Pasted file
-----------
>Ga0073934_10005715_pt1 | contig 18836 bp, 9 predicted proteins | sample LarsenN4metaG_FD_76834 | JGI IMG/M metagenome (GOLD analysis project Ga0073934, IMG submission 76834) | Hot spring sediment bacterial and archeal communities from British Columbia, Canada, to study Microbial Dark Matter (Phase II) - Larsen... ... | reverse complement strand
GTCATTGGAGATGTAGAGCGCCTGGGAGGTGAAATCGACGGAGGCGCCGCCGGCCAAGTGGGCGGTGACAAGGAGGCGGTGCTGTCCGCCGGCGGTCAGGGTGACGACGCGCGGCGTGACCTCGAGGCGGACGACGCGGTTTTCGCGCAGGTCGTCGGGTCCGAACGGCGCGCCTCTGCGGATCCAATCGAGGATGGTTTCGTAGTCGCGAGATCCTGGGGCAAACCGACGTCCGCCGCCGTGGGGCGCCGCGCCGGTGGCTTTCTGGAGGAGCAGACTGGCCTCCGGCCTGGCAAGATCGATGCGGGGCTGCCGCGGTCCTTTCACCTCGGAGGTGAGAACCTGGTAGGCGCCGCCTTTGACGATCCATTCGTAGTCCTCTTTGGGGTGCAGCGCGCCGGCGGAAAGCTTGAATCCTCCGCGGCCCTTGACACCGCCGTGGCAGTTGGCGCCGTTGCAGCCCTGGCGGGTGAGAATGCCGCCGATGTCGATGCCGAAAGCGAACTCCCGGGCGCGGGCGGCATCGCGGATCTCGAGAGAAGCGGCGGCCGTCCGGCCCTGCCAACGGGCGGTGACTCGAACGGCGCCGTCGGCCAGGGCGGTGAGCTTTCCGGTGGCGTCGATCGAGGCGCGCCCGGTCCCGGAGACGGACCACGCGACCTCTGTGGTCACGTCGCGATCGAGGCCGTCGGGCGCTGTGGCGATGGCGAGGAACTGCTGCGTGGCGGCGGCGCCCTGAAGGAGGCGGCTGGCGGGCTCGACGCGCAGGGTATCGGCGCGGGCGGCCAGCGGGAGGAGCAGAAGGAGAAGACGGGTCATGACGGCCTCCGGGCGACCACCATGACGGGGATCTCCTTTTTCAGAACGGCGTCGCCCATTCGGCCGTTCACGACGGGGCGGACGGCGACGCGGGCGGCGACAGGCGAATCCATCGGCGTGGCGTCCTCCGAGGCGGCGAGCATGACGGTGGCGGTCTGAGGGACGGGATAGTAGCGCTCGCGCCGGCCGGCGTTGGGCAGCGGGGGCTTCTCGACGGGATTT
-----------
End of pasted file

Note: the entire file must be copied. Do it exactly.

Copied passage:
>Ga0073934_10005715_pt1 | contig 18836 bp, 9 predicted proteins | sample LarsenN4metaG_FD_76834 | JGI IMG/M metagenome (GOLD analysis project Ga0073934, IMG submission 76834) | Hot spring sediment bacterial and archeal communities from British Columbia, Canada, to study Microbial Dark Matter (Phase II) - Larsen... ... | reverse complement strand
GTCATTGGAGATGTAGAGCGCCTGGGAGGTGAAATCGACGGAGGCGCCGCCGGCCAAGTGGGCGGTGACAAGGAGGCGGTGCTGTCCGCCGGCGGTCAGGGTGACGACGCGCGGCGTGACCTCGAGGCGGACGACGCGGTTTTCGCGCAGGTCGTCGGGTCCGAACGGCGCGCCTCTGCGGATCCAATCGAGGATGGTTTCGTAGTCGCGAGATCCTGGGGCAAACCGACGTCCGCCGCCGTGGGGCGCCGCGCCGGTGGCTTTCTGGAGGAGCAGACTGGCCTCCGGCCTGGCAAGATCGATGCGGGGCTGCCGCGGTCCTTTCACCTCGGAGGTGAGAACCTGGTAGGCGCCGCCTTTGACGATCCATTCGTAGTCCTCTTTGGGGTGCAGCGCGCCGGCGGAAAGCTTGAATCCTCCGCGGCCCTTGACACCGCCGTGGCAGTTGGCGCCGTTGCAGCCCTGGCGGGTGAGAATGCCGCCGATGTCGATGCCGAAAGCGAACTCCCGGGCGCGGGCGGCATCGCGGATCTCGAGAGAAGCGGCGGCCGTCCGGCCCTGCCAACGGGCGGTGACTCGAACGGCGCCGTCGGCCAGGGCGGTGAGCTTTCCGGTGGCGTCGATCGAGGCGCGCCCGGTCCCGGAGACGGACCACGCGACCTCTGTGGTCACGTCGCGATCGAGGCCGTCGGGCGCTGTGGCGATGGCGAGGAACTGCTGCGTGGCGGCGGCGCCCTGAAGGAGGCGGCTGGCGGGCTCGACGCGCAGGGTATCGGCGCGGGCGGCCAGCGGGAGGAGCAGAAGGAGAAGACGGGTCATGACGGCCTCCGGGCGACCACCATGACGGGGATCTCCTTTTTCAGAACGGCGTCGCCCATTCGGCCGTTCACGACGGGGCGGACGGCGACGCGGGCGGCGACAGGCGAATCCATCGGCGTGGCGTCCTCCGAGGCGGCGAGCATGACGGTGGCGGTCTGAGGGACGGGATAGTAGCGCTCGCGCCGGCCGGCGTTGGGCAGCGGGGGCTTCTCGACGGGATTT